That night, Russell arrived and we discussed our options—the pros and cons. If we took the early morning flight, our time in Tel Aviv was basically over, but we would get to Cairo directly and with plenty of time to meet up with Thomas’s friend. But it was an expensive option, costing $320. Now, if we took the bus, it was a long ride—between nine and fifteen hours depending on whom you asked—but it was cheap—between $30 and $50 dollars depending on whom you asked. Moreover, it gave us more time in Tel Aviv. But, on the other hand, the bus traversed the Sinai, which posed a couple of problems. First, we needed a visa in advance. Although we could fly into Egypt without a visa, a land crossing via the Sinai to Cairo required a visit to the Egyptian Embassy. Otherwise, the Egyptian authorities would not let us leave the Sinai Peninsula. Second, the Sinai was a wild west of sorts at the moment. Many Bedouin gangs there were known for kidnapping westerners for ransom. After much discussion, Russell and I convinced Thomas that the Sinai crossing was the best option. If we couldn’t fly in an unmarked plane, at least we could cross a desert filled with gangs of known kidnappers. What was travel without a bit of danger.?
Thus, on my second full day in Tel Aviv (Friday), Thomas, Russell and I hopped a taxi and made or way to the Egyptian Embassy to start our visa process. Online it said that the Embassy would issue the visas in a matter of hours. Saturday morning we would be on a bus heading toward Egypt. Our taxi dropped us off a block away from the Embassy. We joked and discussed Egypt as we approached the embassy’s entrance. An entrance that was locked, for the weekend.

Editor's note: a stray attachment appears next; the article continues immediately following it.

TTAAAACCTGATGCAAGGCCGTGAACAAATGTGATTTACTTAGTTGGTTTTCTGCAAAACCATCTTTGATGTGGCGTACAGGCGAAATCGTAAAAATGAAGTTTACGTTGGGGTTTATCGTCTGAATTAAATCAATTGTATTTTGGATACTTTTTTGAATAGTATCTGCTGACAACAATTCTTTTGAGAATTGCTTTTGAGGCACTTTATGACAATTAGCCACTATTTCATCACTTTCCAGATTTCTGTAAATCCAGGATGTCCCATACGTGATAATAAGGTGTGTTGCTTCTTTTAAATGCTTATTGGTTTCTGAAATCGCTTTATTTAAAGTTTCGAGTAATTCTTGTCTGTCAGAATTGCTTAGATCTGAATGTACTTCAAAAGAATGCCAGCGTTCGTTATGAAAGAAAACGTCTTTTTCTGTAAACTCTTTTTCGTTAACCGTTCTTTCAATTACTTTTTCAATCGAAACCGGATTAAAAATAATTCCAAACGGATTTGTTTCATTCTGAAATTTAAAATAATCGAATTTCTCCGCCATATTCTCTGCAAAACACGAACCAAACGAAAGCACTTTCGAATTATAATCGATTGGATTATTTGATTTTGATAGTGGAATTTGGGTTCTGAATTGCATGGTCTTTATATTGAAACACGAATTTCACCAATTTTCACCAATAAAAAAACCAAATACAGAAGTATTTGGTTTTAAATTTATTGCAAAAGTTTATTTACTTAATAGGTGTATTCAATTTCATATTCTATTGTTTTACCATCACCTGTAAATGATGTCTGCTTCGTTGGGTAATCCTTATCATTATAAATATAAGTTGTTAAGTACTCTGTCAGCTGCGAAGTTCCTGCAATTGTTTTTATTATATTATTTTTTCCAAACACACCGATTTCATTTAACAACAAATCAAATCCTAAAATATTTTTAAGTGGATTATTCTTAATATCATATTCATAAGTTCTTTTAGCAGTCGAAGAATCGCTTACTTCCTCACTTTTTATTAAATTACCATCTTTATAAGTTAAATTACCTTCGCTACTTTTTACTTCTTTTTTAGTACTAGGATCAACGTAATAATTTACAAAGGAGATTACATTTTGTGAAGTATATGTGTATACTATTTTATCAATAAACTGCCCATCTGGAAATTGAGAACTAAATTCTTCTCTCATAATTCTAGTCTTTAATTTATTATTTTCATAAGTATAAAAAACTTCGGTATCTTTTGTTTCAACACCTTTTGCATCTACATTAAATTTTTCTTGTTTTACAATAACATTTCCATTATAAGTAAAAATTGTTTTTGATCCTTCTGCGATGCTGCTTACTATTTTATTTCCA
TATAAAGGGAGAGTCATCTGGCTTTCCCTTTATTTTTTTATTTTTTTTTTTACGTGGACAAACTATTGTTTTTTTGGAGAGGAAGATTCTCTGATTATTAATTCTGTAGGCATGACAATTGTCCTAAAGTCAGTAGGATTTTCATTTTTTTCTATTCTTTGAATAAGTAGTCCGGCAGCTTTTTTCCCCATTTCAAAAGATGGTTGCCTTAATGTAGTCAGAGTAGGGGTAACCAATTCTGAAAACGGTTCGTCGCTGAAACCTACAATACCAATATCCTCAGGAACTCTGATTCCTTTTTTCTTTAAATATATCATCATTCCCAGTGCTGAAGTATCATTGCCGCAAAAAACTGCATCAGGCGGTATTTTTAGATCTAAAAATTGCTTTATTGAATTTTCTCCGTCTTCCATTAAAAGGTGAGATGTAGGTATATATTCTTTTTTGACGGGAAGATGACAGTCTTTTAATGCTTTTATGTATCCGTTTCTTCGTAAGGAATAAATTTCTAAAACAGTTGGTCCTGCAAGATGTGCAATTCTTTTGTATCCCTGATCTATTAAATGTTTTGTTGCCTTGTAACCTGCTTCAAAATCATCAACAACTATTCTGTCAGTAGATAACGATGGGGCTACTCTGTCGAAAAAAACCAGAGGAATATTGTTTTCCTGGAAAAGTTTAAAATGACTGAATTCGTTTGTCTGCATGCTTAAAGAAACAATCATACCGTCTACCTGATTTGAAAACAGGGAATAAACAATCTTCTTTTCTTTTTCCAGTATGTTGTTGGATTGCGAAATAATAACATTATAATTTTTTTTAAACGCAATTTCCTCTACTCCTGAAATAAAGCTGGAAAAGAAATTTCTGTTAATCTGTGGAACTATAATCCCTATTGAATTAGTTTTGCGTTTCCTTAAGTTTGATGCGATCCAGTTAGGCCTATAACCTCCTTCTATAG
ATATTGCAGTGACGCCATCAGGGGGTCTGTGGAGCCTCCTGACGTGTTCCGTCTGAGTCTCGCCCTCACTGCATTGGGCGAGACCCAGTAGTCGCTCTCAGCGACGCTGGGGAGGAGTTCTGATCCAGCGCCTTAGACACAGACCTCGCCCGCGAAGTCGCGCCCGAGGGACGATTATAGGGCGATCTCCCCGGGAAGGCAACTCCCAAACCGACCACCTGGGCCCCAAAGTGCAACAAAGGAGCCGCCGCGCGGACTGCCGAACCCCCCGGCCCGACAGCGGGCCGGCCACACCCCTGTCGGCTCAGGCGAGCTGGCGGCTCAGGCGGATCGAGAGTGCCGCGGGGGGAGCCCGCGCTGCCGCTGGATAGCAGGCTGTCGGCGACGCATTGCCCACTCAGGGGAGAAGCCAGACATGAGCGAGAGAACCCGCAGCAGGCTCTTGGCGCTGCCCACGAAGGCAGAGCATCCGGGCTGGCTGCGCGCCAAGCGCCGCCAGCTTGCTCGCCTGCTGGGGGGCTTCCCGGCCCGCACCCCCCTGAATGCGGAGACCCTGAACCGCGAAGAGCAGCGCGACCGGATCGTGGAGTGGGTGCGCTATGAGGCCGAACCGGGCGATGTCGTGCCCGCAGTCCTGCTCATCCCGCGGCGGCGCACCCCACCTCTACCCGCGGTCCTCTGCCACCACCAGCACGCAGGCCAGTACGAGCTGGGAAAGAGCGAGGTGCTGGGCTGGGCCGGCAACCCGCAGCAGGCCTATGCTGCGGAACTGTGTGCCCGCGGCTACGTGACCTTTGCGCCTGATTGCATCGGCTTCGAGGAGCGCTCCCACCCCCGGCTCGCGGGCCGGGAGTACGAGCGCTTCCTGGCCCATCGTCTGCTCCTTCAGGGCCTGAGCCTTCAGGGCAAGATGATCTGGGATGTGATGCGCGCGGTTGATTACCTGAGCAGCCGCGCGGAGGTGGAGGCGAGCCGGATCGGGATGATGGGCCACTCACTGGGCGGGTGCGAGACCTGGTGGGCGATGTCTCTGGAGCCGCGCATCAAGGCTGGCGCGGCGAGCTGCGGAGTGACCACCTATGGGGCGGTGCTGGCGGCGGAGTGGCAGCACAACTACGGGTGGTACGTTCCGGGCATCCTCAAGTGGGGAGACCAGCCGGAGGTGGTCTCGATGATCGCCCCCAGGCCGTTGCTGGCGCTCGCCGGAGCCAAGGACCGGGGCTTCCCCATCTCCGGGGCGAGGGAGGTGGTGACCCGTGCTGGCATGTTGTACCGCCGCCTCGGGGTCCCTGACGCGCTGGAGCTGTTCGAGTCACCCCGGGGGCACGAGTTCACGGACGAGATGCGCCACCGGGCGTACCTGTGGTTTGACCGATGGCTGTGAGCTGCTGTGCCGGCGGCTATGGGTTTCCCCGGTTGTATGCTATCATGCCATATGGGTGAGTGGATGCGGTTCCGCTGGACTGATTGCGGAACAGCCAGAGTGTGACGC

We silently read the sign outside the embassy, which informed us of its office hours—closed Friday and Saturday. In that moment, we remembered that we were no longer in Canada or America, we were in the Middle East. The Muslim Sabbath is Friday and the Jewish Sabbath is Saturday. Thus the weekend in Israel is Friday-Saturday, not Saturday-Sunday. To the majority of the population in Israel, Sunday is just another day of the week. In fact, it plays the dreaded role of Monday, the beginning of the workweek. In that instant we realized we would not be on a bus traversing the Sinai the following day. Nor would we make it to Cairo in time to meet up with Thomas’s friend.
Tired of the failed attempts, Thomas almost immediately declared that he was not going to Cairo anytime soon. He would stay in Israel until he felt it was time to leave. Russell and I would not give up on the Cairo idea so quickly. With people reentering Tahrir Square to protest against the new proposed constitution, Egypt was going through a historic time and I was interested in bearing witness. But, in the end, it was not to be. Over the next few days, Russell and I joined Thomas in deciding to spend more time in Israel and putting off our Cairo trip for another day. This is how it came to pass that my three days in Israel turned into seven.
On The City of Tel Aviv